Lithuania will ‘pay for what it did’, says China after it forges ties with Taiwan
China on Friday said Lithuania will “pay for what it did”, a day after the tiny Baltic nation of 2.8 million people allowed Taiwan to open a de facto embassy in the capital.
“Lithuania only has itself to blame, it will have to pay for what it did,” Chinese foreign ministry spokesperson Zhao Lijian said on Friday.
China’s reaction followed after Lithuania allowed Taipei to open a representative office in the capital, Vilnius, ignoring Beijing’s strong opposition against the move.
China claims Taiwan, a self-ruled democracy, as a breakaway region to be reunified by force if required.
Only 15 countries have direct diplomatic ties with Taiwan, prompting China to say those countries violate the “one China” policy under which only the mainland is recognised formally.
Agency reports from Taipei quoted the Taiwanese foreign ministry as saying that the opening of the office would “charter a new and promising course” for Taiwan-Lithuania ties.
“There was huge potential for cooperation in industries including semiconductors, lasers and fintech,” it said, adding: “Taiwan will cherish and promote this new friendship based on our shared values.”
In August, China demanded that Lithuania recall its envoy in Beijing and announced it was withdrawing its ambassador from the Baltic country following a row over Vilnius’s decision to allow Taiwan to open a diplomatic office in the country.
Taiwan announced the new mission in Lithuania in July with its foreign ministry saying it would be called the Taiwanese Representative Office in Lithuania.
The opening of the office on Thursday left Beijing fuming.
China’s foreign ministry said the move was a “crude inference” in the country’s internal affairs, in a statement released on Friday morning. “The Lithuanian side is responsible for all consequences arising therefrom. We demand the Lithuanian side immediately correct its mistaken decision,” the statement said.
“The Chinese government expresses strong protest over and firm objection to this extremely egregious act, and will take all necessary measures to defend national sovereignty and territorial integrity. The Lithuanian side shall be responsible for all the ensuing consequences,” said the spokesperson.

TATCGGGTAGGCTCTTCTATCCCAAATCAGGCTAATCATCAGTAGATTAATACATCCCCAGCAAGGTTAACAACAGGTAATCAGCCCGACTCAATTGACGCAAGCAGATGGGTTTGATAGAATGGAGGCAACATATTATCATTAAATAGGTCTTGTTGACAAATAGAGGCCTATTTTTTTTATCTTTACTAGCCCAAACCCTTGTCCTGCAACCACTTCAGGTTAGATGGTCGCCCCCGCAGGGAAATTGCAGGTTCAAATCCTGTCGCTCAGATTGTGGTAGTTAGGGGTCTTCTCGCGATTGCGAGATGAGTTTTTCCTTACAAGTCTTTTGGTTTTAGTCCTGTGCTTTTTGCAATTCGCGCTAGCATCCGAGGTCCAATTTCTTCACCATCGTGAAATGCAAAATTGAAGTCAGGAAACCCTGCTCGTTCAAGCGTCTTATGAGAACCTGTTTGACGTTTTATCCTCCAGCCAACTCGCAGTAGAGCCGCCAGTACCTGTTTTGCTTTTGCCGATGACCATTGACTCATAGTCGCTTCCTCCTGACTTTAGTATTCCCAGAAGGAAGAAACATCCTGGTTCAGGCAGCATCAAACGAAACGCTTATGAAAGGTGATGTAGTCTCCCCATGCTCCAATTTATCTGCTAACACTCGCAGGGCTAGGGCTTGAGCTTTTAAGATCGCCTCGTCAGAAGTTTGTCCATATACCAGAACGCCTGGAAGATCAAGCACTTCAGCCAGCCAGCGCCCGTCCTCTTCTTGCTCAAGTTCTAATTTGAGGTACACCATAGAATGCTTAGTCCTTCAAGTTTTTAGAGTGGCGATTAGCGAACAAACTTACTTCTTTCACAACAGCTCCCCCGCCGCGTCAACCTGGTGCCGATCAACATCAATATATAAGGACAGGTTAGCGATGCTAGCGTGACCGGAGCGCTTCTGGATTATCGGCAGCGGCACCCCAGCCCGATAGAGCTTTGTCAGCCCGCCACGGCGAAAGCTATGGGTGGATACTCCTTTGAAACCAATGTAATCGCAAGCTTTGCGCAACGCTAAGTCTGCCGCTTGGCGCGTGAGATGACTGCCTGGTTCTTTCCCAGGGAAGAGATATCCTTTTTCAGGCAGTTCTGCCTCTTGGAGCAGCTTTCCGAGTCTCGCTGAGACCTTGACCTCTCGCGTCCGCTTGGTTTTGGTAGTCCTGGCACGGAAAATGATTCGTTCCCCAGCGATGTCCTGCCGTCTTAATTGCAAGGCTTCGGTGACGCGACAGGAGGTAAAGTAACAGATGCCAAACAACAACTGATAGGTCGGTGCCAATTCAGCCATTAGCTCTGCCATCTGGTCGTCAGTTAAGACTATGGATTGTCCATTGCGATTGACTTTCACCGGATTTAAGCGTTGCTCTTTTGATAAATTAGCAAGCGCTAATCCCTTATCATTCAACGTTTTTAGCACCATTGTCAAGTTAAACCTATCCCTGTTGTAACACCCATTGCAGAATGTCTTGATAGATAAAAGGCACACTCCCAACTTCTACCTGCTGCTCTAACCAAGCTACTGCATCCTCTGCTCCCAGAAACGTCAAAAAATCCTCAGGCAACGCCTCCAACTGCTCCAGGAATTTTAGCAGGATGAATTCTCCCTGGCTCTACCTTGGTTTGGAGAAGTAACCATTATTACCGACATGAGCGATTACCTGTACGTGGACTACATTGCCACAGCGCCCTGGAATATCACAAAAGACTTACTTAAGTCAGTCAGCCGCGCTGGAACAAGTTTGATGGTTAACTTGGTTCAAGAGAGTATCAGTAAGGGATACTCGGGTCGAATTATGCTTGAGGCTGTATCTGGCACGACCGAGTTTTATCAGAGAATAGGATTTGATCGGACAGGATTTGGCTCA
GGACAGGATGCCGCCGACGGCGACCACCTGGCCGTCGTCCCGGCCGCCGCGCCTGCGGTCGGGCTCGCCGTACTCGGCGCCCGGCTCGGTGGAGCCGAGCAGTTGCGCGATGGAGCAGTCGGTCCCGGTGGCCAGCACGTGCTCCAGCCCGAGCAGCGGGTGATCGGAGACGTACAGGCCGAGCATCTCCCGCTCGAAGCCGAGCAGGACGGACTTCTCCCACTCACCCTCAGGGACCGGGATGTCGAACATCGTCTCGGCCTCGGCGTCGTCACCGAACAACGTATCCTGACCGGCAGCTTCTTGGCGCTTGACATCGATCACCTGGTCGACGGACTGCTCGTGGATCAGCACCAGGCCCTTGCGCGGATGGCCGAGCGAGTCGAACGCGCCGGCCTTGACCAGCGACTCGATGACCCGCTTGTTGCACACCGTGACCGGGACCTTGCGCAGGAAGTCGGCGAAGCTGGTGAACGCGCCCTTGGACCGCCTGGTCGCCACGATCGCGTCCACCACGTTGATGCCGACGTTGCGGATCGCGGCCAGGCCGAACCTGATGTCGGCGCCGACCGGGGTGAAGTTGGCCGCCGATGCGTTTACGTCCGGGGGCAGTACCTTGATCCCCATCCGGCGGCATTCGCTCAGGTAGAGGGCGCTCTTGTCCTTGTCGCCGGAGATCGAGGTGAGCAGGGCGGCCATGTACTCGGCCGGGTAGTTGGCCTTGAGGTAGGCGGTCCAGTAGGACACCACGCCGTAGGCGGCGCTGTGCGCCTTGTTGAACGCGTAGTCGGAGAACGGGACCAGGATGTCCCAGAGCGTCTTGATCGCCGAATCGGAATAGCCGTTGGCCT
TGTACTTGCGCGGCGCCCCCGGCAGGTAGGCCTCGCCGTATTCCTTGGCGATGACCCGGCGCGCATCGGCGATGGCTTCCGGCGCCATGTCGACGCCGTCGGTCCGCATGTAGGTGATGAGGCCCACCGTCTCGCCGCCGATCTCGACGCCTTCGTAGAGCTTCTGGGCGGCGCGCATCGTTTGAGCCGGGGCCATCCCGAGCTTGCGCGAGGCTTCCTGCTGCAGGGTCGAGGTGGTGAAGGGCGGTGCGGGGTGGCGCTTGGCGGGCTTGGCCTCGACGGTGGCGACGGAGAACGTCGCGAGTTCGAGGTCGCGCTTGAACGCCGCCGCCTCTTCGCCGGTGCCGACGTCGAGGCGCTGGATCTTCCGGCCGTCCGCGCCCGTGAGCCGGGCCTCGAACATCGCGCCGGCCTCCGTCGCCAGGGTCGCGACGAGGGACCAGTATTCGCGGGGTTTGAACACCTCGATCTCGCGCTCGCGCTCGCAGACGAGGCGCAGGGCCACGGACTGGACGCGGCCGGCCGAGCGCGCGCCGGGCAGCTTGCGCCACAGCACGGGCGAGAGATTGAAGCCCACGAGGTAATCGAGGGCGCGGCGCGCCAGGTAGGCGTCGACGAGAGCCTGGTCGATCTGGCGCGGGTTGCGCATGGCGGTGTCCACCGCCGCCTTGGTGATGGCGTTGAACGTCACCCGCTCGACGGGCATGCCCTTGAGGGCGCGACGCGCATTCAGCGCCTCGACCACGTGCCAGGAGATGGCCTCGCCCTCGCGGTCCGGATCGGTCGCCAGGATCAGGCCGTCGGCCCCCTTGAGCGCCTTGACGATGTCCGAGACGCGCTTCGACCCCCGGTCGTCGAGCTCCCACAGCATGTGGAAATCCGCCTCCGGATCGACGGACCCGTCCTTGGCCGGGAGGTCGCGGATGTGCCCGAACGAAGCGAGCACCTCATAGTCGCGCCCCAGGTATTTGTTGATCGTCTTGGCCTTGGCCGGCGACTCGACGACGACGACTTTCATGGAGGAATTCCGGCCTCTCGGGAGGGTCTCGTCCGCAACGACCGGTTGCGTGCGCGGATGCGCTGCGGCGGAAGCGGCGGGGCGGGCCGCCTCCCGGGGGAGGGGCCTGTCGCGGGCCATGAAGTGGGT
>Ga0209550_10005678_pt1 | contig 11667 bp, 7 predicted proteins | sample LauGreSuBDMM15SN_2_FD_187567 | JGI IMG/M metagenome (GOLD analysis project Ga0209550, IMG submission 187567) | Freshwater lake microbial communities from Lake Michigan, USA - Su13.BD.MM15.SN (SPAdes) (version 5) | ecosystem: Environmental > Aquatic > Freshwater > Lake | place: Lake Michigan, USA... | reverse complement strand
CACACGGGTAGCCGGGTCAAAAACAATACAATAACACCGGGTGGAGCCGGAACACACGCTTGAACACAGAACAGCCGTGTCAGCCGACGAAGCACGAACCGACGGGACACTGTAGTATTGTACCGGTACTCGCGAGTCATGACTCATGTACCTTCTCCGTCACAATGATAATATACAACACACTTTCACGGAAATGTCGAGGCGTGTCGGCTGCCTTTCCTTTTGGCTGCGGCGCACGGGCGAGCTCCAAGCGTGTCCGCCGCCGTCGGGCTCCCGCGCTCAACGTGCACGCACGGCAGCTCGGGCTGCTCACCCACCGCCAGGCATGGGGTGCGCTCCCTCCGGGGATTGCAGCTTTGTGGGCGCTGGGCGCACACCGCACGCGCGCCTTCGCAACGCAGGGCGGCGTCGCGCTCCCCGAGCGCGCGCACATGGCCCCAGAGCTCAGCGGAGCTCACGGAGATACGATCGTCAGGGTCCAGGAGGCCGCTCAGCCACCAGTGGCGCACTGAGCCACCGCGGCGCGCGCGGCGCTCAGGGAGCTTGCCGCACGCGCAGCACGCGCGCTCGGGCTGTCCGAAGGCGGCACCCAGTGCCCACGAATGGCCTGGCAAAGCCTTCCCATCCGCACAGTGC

Chinese foreign ministry spokesperson Zhao later warned Lithuania that it would take “all necessary measures” to safeguard national sovereignty.
In September, Lithuania had angered China when its defence ministry recommended that consumers avoid buying Chinese mobile phones and advised people to throw away the ones they have now after a government report found the devices had built-in censorship capabilities.
Flagship phones sold in Europe by China’s smartphone giant Xiaomi Corp have a built-in ability to detect and censor terms such as “Free Tibet”, “Long live Taiwan independence” or “democracy movement”, Lithuania’s state-run cybersecurity body said on Tuesday, a Reuters report from Vilnius said in September.
China on Monday warned the US should not underestimate its “strong ability” to safeguard the country's territory after President Joe Biden said in Tokyo that Washington could “militarily” defend Taiwan, a self-ruled democracy, which Beijing says is a breakaway region and has not ruled out using force to reunify it. Biden was asked directly if the US would defend Taiwan militarily if China invaded at a press conference in Tokyo earlier in the day.
In a significant development, a Ukrainian court on Monday sentenced a Russian soldier to life imprisonment for killing an unarmed Ukrainian civilian, as the first war crimes trial, stemming from Moscow's February 24 invasion of the east European nation, came to an end.
President Joe Biden faced a dilemma on trade in Asia: He couldn't just rejoin the Trans-Pacific Partnership that his predecessor had pulled the U.S. out of in 2017. Many related trade deals, regardless of their content, had become politically toxic for U.S. voters, who associated them with job losses. During Biden's visit to Tokyo, the U.S. on Monday announced the countries that are joining the new Indo-Pacific Economic Framework.
Day after an audio clip of top Chinese military officials were purportedly heard discussing the Taiwan invasion, US President Joe Biden has warned Beijing against what he calls 'flirting with danger'. Biden, who is currently in Tokyo ahead of Tuesday's Quad summit, said his country would defend Taiwan militarily if China invaded the self-ruling island. A viral audio clip tweeted by Jennifer Heng, China-born human rights activist has created ripples in Beijing.
Drugmaker AstraZeneca said on Monday its COVID-19 vaccine, Vaxzevria, has been approved in the European Union by the bloc's drugs regulator as a third-dose booster in adults following a committee endorsement last week. A committee of the European Medicines Agency had endorsed Vaxzevria as a booster last Thursday, just weeks after the regulator backed the use of Pfizer-BioNTech's Comirnaty as a booster for adults previously inoculated with other vaccines.